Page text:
There is an old German saying: "Money does not smell." These big companies are not fussy about where they sell their wares or where their profits come from. A recent article in US Today (15th April) wrote that: "The defence equipment of the US, such as the satellite-guided smart bombs, has stolen the international limelight (sic!) as NATO air forces pound Serbian forces. That could mean increased foreign interest in US military equipment."
This is how the capitalists see war. They are not concerned with the sufferings of ordinary men, women and children. The plight of the Kosovar refugees is a matter of complete indifference, as is the deaths caused by their bombs, shells and bullets. This is all very regrettable, no doubt, but excellent for business! No wonder the big monopolies were prepared to spend £5 million on NATO's anniversary celebration.
Capitalism on a world scale has entered into a new and convulsive period - a period characterised by crises, wars, revolution and counter-revolution on a world scale. The Kosovo crisis at the end of the 20th century has served notice on Europe of the frightful cost of maintaining the capitalist system in the period of its decay - a system which sets one nation at the throat of another at the behest of profit, markets and spheres of interest. In the long run, the whole of Europe is threatened with the disease of Balkanisation.
And yet this is not inevitable. The workers of all the countries of the Balkans have no interest in fighting fratricidal wars. Before the break up of Yugoslavia the workers did move as a class. The Serb, Croatian, Bosnian, Kosovar workers all took part in a wave of strikes and demonstrations which brought them together against the government of Yugoslavia, the government of bureaucrats. When the first war between Croatia and the Yugoslav government started the first reaction of workers across Yugoslavia was that they did not want to kill their brothers. We saw this again in Sarajevo where the masses made a last desperate attempt to stop the descent into barbarism that was being organised by the nationalist on all sides. But the workers were leaderless and were thus unable to provide an alternative to the crisis the country was facing.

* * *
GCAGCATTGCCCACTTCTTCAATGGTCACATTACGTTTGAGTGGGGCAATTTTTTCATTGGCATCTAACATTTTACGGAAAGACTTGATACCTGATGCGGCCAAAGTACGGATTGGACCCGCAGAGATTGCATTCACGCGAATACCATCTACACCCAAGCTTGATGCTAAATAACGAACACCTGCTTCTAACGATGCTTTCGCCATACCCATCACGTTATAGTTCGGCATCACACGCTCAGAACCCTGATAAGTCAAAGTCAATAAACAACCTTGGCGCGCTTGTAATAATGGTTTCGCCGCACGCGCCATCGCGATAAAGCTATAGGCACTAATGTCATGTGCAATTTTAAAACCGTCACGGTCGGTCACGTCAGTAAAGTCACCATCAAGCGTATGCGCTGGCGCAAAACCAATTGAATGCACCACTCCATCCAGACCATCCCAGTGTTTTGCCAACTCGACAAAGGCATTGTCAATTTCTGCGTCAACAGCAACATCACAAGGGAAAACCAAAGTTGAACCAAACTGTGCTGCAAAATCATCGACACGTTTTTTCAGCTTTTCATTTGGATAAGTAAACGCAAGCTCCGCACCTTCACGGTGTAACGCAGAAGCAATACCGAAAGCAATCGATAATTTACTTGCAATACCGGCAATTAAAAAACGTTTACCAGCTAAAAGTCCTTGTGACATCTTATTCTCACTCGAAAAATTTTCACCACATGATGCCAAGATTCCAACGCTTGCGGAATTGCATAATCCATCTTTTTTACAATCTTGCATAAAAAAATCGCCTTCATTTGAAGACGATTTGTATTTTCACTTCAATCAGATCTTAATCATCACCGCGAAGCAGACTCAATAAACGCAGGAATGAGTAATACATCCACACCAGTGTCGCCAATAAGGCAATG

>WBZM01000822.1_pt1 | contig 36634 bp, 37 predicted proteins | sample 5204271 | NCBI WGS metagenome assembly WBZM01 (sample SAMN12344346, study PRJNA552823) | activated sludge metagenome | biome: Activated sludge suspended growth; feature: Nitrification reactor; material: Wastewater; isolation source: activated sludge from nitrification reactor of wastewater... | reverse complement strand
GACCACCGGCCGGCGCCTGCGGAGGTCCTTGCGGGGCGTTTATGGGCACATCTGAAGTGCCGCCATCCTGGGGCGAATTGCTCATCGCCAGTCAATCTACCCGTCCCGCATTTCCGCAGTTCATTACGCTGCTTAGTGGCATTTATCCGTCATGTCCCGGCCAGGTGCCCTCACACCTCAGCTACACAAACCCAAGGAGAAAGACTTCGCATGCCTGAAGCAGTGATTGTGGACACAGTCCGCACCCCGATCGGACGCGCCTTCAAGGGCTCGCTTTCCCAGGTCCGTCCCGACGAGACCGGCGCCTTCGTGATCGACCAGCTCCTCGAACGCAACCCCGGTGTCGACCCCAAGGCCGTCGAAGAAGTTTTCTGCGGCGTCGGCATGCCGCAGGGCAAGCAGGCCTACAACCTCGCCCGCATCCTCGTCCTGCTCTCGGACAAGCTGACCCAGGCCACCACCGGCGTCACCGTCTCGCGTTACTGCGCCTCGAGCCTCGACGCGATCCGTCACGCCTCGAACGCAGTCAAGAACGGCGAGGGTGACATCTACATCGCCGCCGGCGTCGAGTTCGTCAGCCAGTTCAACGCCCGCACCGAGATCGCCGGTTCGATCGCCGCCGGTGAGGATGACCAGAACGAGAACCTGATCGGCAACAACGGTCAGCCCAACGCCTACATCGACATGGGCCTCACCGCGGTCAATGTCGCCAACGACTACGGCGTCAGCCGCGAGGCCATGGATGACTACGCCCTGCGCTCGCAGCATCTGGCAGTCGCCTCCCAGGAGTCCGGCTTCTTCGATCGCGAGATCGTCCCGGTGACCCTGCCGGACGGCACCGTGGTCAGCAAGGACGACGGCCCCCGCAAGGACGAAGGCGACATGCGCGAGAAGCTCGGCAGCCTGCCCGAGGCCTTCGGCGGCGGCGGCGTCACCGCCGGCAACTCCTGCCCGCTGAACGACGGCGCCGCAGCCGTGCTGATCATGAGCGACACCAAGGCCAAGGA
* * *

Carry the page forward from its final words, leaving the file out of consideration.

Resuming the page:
So long as the workers of the Balkans remain leaderless then more disasters will be forthcoming, more barbarism and war will be the fate of the peoples of this part of Europe. But the workers remain the only force in society, organised in their trade unions that can offer a way out. Tomislav Banovic, the leader of the Serb trade unions quoted above, has pointed out that, "Our trade union confederation appeals to the workers of the world to stop the NATO bombings... This trade union confederation is multiethnic, it represents 27 different nationalities... I want to make an appeal to the workers of Europe against all forms of nationalism, which has been mainly responsible for this destruction. We must work towards multi-ethnic coexistence. In spite of the hatred and the war in Kosovo this is still possible."
These words undoubtedly represent the genuine aspirations of the workers of Yugoslavia. This is where we must begin to build up the genuine forces for a socialist transformation of society. The workers across the Balkans need to take control of their own destiny by taking over control of the economy and running it in their own interests. That is why only the socialist transformation of society can offer a way out on the basis of a Socialist Federation of the Balkans as the first step to the creation of the Socialist United States of Europe.